Election Day anti-voting message spray-painted on Kansas City’s World War I Museum

on Nov3
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The entrance to the National World War One Museum and Memorial in Kansas City was marked with anti-voting messages on Election Day before voters arrived at the polls.

The museum said that its stonework was defaced early Tuesday, which also serves as a polling location. 

“We are proud to be a polling location & condemn this attempt at voter intimidation,” the museum said in a statement. “Our democracy is something that generations of veterans, including those in WWI, have fought to defend. “

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On a wall on either side of the entrance to the museum, vandals spray-painted messages. 

The National WWI Museum and Memorial was marked with anti-voting spray paint on the morning of Election Day.

The National WWI Museum and Memorial was marked with anti-voting spray paint on the morning of Election Day.
(National WWI Museum and Memorial)

“Don’t vote,” the graffiti stated. “Fight for revolution!”

The spray paint also included a picture of a hammer and sickle. The symbol most commonly refers to communism, first adopted in the Russian Revolution.

Police were at the site of the incident as workers could be seen covering up the message with a blue tarp.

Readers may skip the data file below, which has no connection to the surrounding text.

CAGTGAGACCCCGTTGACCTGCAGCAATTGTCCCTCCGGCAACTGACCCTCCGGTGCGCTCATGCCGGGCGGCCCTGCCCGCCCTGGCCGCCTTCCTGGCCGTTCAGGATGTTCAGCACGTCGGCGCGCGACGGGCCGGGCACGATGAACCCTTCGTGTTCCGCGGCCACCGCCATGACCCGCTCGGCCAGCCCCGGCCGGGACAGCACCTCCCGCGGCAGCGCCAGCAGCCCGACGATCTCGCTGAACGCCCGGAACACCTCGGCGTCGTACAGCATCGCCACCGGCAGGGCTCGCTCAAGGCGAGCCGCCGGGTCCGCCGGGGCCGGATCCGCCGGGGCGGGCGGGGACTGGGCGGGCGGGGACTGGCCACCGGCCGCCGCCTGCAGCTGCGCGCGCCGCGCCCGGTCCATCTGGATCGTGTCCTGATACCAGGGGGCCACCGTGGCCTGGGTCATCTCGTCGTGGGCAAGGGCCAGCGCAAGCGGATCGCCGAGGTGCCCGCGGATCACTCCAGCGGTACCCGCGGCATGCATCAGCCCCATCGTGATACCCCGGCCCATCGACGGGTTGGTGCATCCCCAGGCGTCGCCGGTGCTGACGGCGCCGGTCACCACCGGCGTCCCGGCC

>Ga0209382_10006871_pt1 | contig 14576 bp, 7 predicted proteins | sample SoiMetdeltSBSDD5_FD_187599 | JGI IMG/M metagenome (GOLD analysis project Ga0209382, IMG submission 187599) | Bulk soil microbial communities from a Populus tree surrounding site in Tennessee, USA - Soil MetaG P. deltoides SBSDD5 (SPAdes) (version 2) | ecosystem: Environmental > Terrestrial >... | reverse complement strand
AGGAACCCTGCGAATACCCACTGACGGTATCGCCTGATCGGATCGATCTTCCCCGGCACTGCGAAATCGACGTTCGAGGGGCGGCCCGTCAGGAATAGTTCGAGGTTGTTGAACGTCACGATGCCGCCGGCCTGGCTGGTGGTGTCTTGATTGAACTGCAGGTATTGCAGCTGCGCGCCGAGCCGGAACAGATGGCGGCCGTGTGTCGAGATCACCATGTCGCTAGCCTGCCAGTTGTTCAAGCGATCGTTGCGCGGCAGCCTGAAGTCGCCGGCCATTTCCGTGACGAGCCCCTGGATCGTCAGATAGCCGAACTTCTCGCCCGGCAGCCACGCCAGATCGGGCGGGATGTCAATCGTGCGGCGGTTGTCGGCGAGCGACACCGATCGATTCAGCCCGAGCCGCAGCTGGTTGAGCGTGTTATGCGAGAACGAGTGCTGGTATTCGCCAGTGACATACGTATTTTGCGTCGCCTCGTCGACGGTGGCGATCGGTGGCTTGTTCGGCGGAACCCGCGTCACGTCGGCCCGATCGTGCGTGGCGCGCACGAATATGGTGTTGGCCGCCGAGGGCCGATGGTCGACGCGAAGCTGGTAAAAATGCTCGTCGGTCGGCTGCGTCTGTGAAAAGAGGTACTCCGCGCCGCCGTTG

A man walks past police collecting evidence after graffiti was found outside a polling place at the National World War I museum Tuesday, Nov. 3, 2020, in Kansas City, Mo.

A man walks past police collecting evidence after graffiti was found outside a polling place at the National World War I museum Tuesday, Nov. 3, 2020, in Kansas City, Mo.
(AP Photo/Charlie Riedel)

Officers have since left, according to FOX4.

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The museum is a polling place for the general election on Tuesday. Polling places across the Kansas City area reported long lines Tuesday morning, including at the museum.

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“We hope you’ll vote today & make your voice heard,” the museum said.

The museum later said that Steve Haith (of DSG Industrial Cleaning Systems) and workers from Concrete & Masonry Restoration came by to assess the damage and work to wash the paint off. 

“They are our heroes today as we work tirelessly to make this a welcoming polling location,” the museum tweeted.





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